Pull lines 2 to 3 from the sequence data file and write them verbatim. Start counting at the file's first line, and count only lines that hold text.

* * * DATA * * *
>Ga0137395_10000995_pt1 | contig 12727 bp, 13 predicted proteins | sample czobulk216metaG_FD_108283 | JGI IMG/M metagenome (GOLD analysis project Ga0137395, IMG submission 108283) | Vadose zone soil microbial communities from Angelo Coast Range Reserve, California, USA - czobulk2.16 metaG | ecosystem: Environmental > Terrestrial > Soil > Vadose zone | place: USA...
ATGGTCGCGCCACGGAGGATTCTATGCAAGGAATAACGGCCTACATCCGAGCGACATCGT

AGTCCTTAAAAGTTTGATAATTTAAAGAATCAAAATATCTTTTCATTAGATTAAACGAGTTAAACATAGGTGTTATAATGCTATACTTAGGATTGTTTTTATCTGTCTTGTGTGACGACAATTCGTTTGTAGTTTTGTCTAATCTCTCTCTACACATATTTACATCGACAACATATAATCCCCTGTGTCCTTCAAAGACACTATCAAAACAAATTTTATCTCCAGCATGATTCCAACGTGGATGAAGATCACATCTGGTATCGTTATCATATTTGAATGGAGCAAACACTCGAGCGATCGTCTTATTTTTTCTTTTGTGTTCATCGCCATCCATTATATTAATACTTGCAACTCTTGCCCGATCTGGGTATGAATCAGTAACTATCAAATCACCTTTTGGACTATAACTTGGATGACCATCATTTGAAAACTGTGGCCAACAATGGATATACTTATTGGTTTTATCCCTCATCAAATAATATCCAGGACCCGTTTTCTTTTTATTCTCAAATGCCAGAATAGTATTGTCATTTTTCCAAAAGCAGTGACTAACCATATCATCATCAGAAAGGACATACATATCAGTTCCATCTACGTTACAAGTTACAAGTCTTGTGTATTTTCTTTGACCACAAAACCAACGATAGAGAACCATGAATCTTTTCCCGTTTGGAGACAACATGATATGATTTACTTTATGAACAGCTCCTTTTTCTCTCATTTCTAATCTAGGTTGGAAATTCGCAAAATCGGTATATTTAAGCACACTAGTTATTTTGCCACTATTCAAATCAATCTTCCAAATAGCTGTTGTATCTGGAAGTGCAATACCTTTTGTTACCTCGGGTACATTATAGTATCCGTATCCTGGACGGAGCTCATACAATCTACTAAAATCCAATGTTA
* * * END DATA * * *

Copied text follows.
ATGGTCGCGCCACGGAGGATTCTATGCAAGGAATAACGGCCTACATCCGAGCGACATCGT

AGTCCTTAAAAGTTTGATAATTTAAAGAATCAAAATATCTTTTCATTAGATTAAACGAGTTAAACATAGGTGTTATAATGCTATACTTAGGATTGTTTTTATCTGTCTTGTGTGACGACAATTCGTTTGTAGTTTTGTCTAATCTCTCTCTACACATATTTACATCGACAACATATAATCCCCTGTGTCCTTCAAAGACACTATCAAAACAAATTTTATCTCCAGCATGATTCCAACGTGGATGAAGATCACATCTGGTATCGTTATCATATTTGAATGGAGCAAACACTCGAGCGATCGTCTTATTTTTTCTTTTGTGTTCATCGCCATCCATTATATTAATACTTGCAACTCTTGCCCGATCTGGGTATGAATCAGTAACTATCAAATCACCTTTTGGACTATAACTTGGATGACCATCATTTGAAAACTGTGGCCAACAATGGATATACTTATTGGTTTTATCCCTCATCAAATAATATCCAGGACCCGTTTTCTTTTTATTCTCAAATGCCAGAATAGTATTGTCATTTTTCCAAAAGCAGTGACTAACCATATCATCATCAGAAAGGACATACATATCAGTTCCATCTACGTTACAAGTTACAAGTCTTGTGTATTTTCTTTGACCACAAAACCAACGATAGAGAACCATGAATCTTTTCCCGTTTGGAGACAACATGATATGATTTACTTTATGAACAGCTCCTTTTTCTCTCATTTCTAATCTAGGTTGGAAATTCGCAAAATCGGTATATTTAAGCACACTAGTTATTTTGCCACTATTCAAATCAATCTTCCAAATAGCTGTTGTATCTGGAAGTGCAATACCTTTTGTTACCTCGGGTACATTATAGTATCCGTATCCTGGACGGAGCTCATACAATCTACTAAAATCCAATGTTA